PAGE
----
If you are offered benefits on a vesting schedule, you must conduct due diligence to ensure you know precisely when you can expect ownership of those assets. After all, the last thing you want is to incorporate vested assets into your retirement plans only to learn they’re not yours yet—or you left a job too early to fully vest your benefits. 

If the goal is long-term financial security and comfortable retirement, ensure you’re 100 percent vested before you leave the job. 


Vesting sounds complicated. Do I even need to participate?

You might think vesting sounds too complicated, to the point that it’s not even worth getting involved. Although vesting might introduce more variables into your retirement plan, you should still take full advantage of vesting programs.

Let’s say your employer offers to match up to 6 percent of your salary in a 401k program. The benefits vest on a graded schedule, so you won’t have access to the employer’s matching funds for three years. 

Even so, putting 6 percent of your salary into your 401k is a shrewd move. Not only can you lower your current tax obligations by funding your 401k with pre-tax dollars, but you can also increase the size of your account by maximizing your employer benefits. Of course, you must stay at the job for three years to become fully vested.


Vesting schedules aren’t hard. You just need to understand how they might impact you.

As you refine your retirement plans, consider the impact vesting schedules might have on your life. What happens if you realize you don’t like your job after one year, but you need to stay there for four years to become fully vested? Even if you like the job, some major life changes might convince you to accelerate your retirement, causing you to rethink whether it’s worth it to stick around.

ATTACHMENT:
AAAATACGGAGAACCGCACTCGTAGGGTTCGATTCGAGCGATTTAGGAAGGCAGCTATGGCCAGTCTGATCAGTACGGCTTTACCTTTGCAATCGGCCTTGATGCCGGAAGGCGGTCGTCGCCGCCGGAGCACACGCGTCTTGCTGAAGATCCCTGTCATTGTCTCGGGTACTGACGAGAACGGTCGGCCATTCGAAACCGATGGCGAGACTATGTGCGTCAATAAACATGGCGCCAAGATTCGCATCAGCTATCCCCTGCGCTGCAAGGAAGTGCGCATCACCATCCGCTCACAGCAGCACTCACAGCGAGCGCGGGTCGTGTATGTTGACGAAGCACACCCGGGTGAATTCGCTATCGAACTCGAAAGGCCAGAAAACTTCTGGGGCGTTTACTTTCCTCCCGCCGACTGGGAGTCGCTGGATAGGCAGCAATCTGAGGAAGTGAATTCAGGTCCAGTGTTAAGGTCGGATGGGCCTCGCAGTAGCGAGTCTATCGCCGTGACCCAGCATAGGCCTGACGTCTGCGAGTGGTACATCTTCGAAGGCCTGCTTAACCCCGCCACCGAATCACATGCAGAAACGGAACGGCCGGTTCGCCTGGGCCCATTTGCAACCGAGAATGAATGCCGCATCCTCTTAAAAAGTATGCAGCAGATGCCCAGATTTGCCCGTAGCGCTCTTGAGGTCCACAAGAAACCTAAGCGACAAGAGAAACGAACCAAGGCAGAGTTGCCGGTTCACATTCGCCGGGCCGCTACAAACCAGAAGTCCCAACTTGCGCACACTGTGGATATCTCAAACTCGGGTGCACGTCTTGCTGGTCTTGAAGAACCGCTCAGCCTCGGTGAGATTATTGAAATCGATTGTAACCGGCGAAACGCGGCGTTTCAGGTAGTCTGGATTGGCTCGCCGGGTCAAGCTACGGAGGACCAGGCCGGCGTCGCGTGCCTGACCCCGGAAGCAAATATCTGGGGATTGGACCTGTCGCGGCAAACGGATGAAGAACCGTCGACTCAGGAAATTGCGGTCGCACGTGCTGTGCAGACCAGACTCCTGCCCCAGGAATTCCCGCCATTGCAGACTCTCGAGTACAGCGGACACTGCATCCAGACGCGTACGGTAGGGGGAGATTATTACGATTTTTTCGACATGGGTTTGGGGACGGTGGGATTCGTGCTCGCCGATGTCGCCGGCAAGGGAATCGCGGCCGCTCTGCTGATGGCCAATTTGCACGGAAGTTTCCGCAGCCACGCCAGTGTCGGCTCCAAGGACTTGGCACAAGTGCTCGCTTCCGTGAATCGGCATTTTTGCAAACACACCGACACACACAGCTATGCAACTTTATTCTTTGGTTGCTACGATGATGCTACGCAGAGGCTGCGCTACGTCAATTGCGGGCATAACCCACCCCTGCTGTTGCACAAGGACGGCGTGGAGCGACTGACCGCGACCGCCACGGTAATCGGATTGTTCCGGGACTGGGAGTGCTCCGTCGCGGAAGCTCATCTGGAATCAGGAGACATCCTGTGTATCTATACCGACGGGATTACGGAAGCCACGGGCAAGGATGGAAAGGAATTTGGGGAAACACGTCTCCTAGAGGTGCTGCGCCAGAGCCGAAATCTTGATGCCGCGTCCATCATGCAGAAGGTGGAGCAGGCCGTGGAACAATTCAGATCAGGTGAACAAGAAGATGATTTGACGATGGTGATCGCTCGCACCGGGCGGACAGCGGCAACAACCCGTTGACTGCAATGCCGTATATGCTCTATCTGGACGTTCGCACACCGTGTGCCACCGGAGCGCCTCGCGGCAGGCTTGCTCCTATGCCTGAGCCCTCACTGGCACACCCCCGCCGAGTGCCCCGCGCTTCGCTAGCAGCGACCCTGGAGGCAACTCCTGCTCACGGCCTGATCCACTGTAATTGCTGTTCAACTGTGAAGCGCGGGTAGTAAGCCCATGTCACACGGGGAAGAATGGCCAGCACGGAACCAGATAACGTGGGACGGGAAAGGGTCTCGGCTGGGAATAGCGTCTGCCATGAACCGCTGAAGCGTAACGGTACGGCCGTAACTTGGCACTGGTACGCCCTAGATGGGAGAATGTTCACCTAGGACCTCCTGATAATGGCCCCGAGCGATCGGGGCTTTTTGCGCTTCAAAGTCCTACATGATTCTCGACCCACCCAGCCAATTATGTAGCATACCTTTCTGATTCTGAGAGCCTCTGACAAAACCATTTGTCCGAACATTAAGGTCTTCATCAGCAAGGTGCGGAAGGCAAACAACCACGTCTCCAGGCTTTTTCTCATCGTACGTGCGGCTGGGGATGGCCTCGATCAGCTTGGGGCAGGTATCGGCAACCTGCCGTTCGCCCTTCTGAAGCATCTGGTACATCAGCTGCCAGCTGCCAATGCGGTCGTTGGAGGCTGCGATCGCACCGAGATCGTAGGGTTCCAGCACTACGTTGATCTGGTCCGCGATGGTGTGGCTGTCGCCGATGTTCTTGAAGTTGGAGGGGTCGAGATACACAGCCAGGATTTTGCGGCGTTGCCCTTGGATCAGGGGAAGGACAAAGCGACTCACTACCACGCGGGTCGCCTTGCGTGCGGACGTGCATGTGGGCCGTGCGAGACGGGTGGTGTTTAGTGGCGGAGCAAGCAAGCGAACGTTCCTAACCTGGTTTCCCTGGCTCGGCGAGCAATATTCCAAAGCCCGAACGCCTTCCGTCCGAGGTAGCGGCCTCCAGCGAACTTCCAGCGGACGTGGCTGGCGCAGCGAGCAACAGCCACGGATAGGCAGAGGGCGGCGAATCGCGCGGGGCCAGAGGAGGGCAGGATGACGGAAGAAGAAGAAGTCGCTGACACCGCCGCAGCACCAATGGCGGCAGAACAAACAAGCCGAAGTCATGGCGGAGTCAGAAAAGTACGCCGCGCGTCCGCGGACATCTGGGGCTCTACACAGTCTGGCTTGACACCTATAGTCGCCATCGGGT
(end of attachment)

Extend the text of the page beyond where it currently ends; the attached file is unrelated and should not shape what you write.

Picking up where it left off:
Additionally, consider the potential tax implications of vested assets. For example, if your employer offers restricted stock units on a vesting schedule, you will have to pay ordinary income taxes on those securities when the vesting period ends.


Top Vesting and Retirement FAQs

1. Why do companies use vesting schedules?

Companies use vesting schedules to encourage employees to work hard for a long time and attract new workers. Rather than having to pay out all benefits at once, vesting enables companies to extend their cash flow by paying benefits out over a longer period (and perhaps even keep some assets that aren’t fully vested).

2. What are phantom stocks under a vesting schedule?

Some companies opt to reward their employees with phantom stocks instead of actual shares of stock. These shares aren’t “real,” but they move with the company’s share price and allow them to reward employees without diluting ownership. When employees sell these shares, they have to pay income taxes (versus capital gains taxes for real shares).


Struggling with Vesting Schedules? Speak with an Advisor Today

Vesting schedules can help you secure a healthier financial future and there is no rule that says you have to navigate it on your own.

If you’re struggling with vesting schedules, EP Wealth Advisors can help. Contact us today to learn more about how we can work together to build a retirement plan that helps you meet your goals. You can also click here to access our free on-demand webinar recording on “Optimizing Employee Benefits.”